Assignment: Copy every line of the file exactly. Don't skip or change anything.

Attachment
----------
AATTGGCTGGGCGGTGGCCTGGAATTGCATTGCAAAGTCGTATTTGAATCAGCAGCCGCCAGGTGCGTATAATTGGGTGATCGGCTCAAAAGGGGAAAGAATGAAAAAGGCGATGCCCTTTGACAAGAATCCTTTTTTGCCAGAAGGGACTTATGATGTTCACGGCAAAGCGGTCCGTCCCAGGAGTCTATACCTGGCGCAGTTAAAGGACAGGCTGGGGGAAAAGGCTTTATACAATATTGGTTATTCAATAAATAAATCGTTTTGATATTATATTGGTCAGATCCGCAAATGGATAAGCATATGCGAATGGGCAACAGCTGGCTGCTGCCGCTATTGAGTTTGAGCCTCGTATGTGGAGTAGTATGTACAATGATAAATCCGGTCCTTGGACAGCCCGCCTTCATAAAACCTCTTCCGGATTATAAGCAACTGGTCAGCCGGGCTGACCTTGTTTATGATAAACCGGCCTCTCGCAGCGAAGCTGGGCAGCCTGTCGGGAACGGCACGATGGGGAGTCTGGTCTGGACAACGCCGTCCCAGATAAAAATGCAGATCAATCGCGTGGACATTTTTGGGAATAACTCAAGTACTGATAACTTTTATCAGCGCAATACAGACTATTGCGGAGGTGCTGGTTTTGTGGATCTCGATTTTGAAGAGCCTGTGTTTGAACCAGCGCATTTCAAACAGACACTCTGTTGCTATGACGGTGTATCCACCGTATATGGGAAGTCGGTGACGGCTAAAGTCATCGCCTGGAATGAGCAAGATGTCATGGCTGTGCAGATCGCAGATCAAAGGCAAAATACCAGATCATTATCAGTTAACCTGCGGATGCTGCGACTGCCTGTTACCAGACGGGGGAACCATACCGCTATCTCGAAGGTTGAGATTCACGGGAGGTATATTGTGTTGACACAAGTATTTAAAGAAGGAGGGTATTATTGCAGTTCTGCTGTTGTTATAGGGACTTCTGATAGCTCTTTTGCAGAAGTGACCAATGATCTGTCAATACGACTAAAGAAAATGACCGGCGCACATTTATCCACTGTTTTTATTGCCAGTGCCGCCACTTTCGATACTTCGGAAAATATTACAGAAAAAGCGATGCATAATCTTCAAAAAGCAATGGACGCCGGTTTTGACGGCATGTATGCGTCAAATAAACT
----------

AATTGGCTGGGCGGTGGCCTGGAATTGCATTGCAAAGTCGTATTTGAATCAGCAGCCGCCAGGTGCGTATAATTGGGTGATCGGCTCAAAAGGGGAAAGAATGAAAAAGGCGATGCCCTTTGACAAGAATCCTTTTTTGCCAGAAGGGACTTATGATGTTCACGGCAAAGCGGTCCGTCCCAGGAGTCTATACCTGGCGCAGTTAAAGGACAGGCTGGGGGAAAAGGCTTTATACAATATTGGTTATTCAATAAATAAATCGTTTTGATATTATATTGGTCAGATCCGCAAATGGATAAGCATATGCGAATGGGCAACAGCTGGCTGCTGCCGCTATTGAGTTTGAGCCTCGTATGTGGAGTAGTATGTACAATGATAAATCCGGTCCTTGGACAGCCCGCCTTCATAAAACCTCTTCCGGATTATAAGCAACTGGTCAGCCGGGCTGACCTTGTTTATGATAAACCGGCCTCTCGCAGCGAAGCTGGGCAGCCTGTCGGGAACGGCACGATGGGGAGTCTGGTCTGGACAACGCCGTCCCAGATAAAAATGCAGATCAATCGCGTGGACATTTTTGGGAATAACTCAAGTACTGATAACTTTTATCAGCGCAATACAGACTATTGCGGAGGTGCTGGTTTTGTGGATCTCGATTTTGAAGAGCCTGTGTTTGAACCAGCGCATTTCAAACAGACACTCTGTTGCTATGACGGTGTATCCACCGTATATGGGAAGTCGGTGACGGCTAAAGTCATCGCCTGGAATGAGCAAGATGTCATGGCTGTGCAGATCGCAGATCAAAGGCAAAATACCAGATCATTATCAGTTAACCTGCGGATGCTGCGACTGCCTGTTACCAGACGGGGGAACCATACCGCTATCTCGAAGGTTGAGATTCACGGGAGGTATATTGTGTTGACACAAGTATTTAAAGAAGGAGGGTATTATTGCAGTTCTGCTGTTGTTATAGGGACTTCTGATAGCTCTTTTGCAGAAGTGACCAATGATCTGTCAATACGACTAAAGAAAATGACCGGCGCACATTTATCCACTGTTTTTATTGCCAGTGCCGCCACTTTCGATACTTCGGAAAATATTACAGAAAAAGCGATGCATAATCTTCAAAAAGCAATGGACGCCGGTTTTGACGGCATGTATGCGTCAAATAAACT